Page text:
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I did my PhD in Todai and 湯島天満宮 is basically across the street. So I went to pray there just before my defense and just after to say thanks. So yes :rofl:

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7th week, reaching 30%. We have another 中納言 this week and I’m unreasonably happy to be able to read that word.

  • 26 小倉山 峰のもみぢ葉 心あらば 今ひとたびの みゆき待たなむ(貞信公)
  • 27 みかの原 わきて流るる 泉川 いつ見きとてか 恋しかるらむ(中納言兼輔)
  • 28 山里は 冬ぞさびしさ まさりける 人目も草も かれぬと思へば(源宗于朝臣)
  • 29 心あてに 折らばや折らむ 初霜の 置きまどはせる 白菊の花(凡河内躬恒)
  • 30 有明の つれなく見えし 別れより あかつきばかり 憂きものはなし(壬生忠岑)
  • Just reading the book/poems

0 voters

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30 有明の つれなく見えし 別れより 暁ばかり 憂きものはなし (壬生忠岑)

Author

Mibu no Tadamine has a few claims of fame to his name. He was one of the thirty six Immortals of poetry, is obviously featured in the Hyakunin Isshu, his son (Tadami) is the author of yet another poem of the Hyakunin Isshu (Nr. 41) and he was one of the official compilers for the Kokinshuu, which happens to include 35 of his own poems… He has a total of 82 poems total in imperial anthologies.

Content

The poem is about ariake, the late rising moon of the last half of the lunar cycle that is still visible in the morning. It can also be interpreted as either someone waiting all night for their lover, but never being welcomed in and as such having to return home at sunrise; or as someone leaving their lover behind in the morning after spending the night.
ariake seems to have been quite an important symbol for romance back in the day.
Also apparently, at the time, akatsuki didn’t refer to dawn, but the time just before, when the sky is still dark.

Devices/Grammar/Interpretation

Interestingly in this poem, it is incredibly straight forward. No clever puns, no word games, no Kakekotoba, no nothing.
What he has done, is created a bit of a riddle, which plays into why it’s interpreted to be about a lover waiting, rather than only the moon.
The second line (つれなく見えし) is broken down like this (quote from https://onethousandsummers.blogspot.com/2019/11/hyakunin-isshu-poem-30-mibu-no-tadamine.html
because why would I try to rephrase that):

tsurenaku is the ren’yōkei 連用形 (conjunctive form) of adjective tsurenashi [note this is classical Japanese, not modern]. […] The adjective tsurenashi serves as an adverb, being connected to a verb miyu 見ゆ, which among its meanings has to appear. Together with shi し (this is actually a form of a particle ki き), miyu becomes mieshi, and means appears/appeared.

So tsurenashi means indifferent, cold-hearted and is very much associated with a human, a person. So then the question remains, what appears indifferent or cold-hearted?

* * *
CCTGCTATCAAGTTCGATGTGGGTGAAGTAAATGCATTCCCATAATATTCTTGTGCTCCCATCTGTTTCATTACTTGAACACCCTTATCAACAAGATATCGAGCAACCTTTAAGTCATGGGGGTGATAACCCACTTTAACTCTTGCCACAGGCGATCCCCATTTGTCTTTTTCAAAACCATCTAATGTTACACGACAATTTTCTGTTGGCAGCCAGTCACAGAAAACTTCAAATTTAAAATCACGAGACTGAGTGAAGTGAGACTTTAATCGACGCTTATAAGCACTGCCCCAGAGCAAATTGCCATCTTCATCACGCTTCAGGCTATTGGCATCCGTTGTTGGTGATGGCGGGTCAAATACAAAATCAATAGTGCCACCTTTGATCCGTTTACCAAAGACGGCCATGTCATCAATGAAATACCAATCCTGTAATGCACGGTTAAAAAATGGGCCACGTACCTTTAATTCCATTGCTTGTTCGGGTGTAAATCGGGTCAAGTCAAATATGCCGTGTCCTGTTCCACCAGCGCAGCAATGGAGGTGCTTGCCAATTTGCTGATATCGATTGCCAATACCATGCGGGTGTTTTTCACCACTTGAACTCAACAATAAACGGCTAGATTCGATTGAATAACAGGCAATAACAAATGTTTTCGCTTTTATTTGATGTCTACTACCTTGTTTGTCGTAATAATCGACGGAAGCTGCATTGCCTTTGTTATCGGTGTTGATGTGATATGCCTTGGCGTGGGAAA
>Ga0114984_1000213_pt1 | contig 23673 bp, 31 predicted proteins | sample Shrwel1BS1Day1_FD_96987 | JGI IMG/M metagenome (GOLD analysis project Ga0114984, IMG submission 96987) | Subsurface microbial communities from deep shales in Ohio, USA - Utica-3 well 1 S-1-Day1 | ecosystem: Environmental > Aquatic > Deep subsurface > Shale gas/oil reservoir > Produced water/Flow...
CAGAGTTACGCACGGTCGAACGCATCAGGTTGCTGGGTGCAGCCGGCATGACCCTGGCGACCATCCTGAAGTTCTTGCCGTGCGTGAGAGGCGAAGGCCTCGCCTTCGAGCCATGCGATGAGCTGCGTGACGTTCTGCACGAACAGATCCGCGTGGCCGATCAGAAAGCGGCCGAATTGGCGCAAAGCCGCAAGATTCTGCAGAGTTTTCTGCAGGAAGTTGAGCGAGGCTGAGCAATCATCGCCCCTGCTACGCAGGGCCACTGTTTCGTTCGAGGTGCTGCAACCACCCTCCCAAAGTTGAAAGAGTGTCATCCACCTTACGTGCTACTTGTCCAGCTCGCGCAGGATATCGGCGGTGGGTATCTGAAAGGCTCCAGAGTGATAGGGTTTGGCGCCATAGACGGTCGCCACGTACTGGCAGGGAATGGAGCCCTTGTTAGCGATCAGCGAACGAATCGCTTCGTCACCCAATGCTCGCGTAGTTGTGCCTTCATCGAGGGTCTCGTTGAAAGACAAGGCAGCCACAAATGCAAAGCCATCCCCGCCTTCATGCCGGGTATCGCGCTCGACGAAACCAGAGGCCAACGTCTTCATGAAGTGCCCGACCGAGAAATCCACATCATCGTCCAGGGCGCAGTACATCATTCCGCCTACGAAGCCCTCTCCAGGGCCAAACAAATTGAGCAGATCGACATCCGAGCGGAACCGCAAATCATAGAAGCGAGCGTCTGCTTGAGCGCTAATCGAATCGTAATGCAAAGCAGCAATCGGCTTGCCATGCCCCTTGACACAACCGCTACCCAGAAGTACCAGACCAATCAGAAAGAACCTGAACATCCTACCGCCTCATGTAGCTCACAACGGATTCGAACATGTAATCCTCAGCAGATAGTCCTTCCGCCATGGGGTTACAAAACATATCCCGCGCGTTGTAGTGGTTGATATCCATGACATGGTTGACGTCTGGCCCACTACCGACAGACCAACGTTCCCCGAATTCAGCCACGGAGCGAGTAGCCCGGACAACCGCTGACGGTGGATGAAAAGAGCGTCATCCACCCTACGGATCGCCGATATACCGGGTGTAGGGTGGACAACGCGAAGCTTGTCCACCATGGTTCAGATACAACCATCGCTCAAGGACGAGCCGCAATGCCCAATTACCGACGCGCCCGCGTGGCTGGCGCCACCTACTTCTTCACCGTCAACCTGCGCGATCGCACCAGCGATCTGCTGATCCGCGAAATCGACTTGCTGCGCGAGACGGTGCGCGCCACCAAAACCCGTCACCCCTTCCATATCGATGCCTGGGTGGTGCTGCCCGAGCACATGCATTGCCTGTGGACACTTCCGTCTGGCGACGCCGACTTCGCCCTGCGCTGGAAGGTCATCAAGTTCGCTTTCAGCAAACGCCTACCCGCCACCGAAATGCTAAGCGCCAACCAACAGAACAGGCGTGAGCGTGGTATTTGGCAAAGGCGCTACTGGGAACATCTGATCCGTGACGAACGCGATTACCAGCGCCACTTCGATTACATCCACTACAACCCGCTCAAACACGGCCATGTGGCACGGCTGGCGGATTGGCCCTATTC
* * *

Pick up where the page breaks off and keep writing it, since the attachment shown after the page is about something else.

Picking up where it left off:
A popular answer of reaers in the medieval times seems to be the one I mentioned above; a lover waiting in vain throughout the whole night. So what appears cold hearted here is the morning after having to wait all night, envoking a sense of sadness.

A second option would be for it to be a morning-after poem, the man having spent the night with his lover and leaving in the morning. Here, the woman would seem cold-hearted or indifferent upon the man leaving, like the moon at dawn.

Sources

https://100poets.wordpress.com/2013/01/02/long-goodbyes-poem-number-30/

https://onethousandsummers.blogspot.com/2019/11/hyakunin-isshu-poem-30-mibu-no-tadamine.html

https://www.jlit.net/premodernlit/hyakunin-isshu/poems_21-30.html

Not all that extensive this week, but hey :woman_shrugging:

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Gasp! I just noticed that noone’s done ちはやぶる!

17 ちはやぶる 神代も聞かず 竜田川 からくれなゐに 水くくるとは (在原業平朝臣)

Translation

Unheard-of even since
The time of the passionate gods.
The Tatta River,
Its waters dyed
In vivid crimson.

Author

在原業平 is his name, 朝臣 his title. He’s the son of 阿保あぼ親王しんのう and 伊都いろ内親王ないしんのう, the former of whom was a son of 平城へいぜい天皇てんのう, while the latter was a daughter of 桓武かんむ天皇てんのう. Since Kanmu was also a son of Heizei, that makes Namihira both grandson and great-grandson of Heizei. Aren’t noble family trees fun? Anyway, he was not in the imperial line of succession, because his father had been banished before his birth for his involvement in Political Intrigues, so his family were made commoners, and given the name Ariwara.

Content

For starters, ちはやぶる is a pillow word. A literal reading is something like “1000 swift swipes”, but from literary allusion, it has metaphorical reasons which range from “ferocious” to “impassionate” to “very old” to “Kamo Shrine”. Since it’s modifying 神 here, the “impassionate” meaning holds force.

The ~ず ending on 聞かず typically marks the ending of a poem - this poem uses inversion.

The 竜田川 is in modern-day Nara Prefecture. The waters of the river are dyed からかくれない, which is a shade of vivid crimson - you can see what that colour looks like here. As the book points out, in kanji it’s 唐紅, and the 唐 implies that the colour was imported from 唐の国 (= Tang Dynasty China). The poem never states what is dying the river, but this poem is typically read as being an autumn poem, making it momiji leaves or similar (and what else would it be, plus the Tatta River remains a popular autumn spot to this day).

One of the biggest tricks to this poem is in the last line - as Ye Olde Japanese didn’t have dakuten, the verb くくる could either be くくる - to tie-die - or くぐる - to go under. That is, the latter reading is that of the river flowing under a concealing blanket of fallen leaves. This leads to an alternate interpretation (one espoused by Kana in Chihayafuru), that this poem is a love poem, and the river flowing beneath the blanket of leaves represents hidden feelings of love for a woman. And indeed, Namihara is known as a bit of a romanticist, essentially a kind of Japanese Cassanova.

Sources

https://onethousandsummers.blogspot.com/2012/07/ogura-hyakunin-isshu-poem-17-ariwara-no.html
https://en.wiktionary.org/wiki/千早振る
https://en.wikipedia.org/wiki/Ariwara_no_Narihira

And also the first Chihayafuru live-action movie

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Nice! Now that you have done 1+ (future proofing this post), I feel like the whole thread has been validated.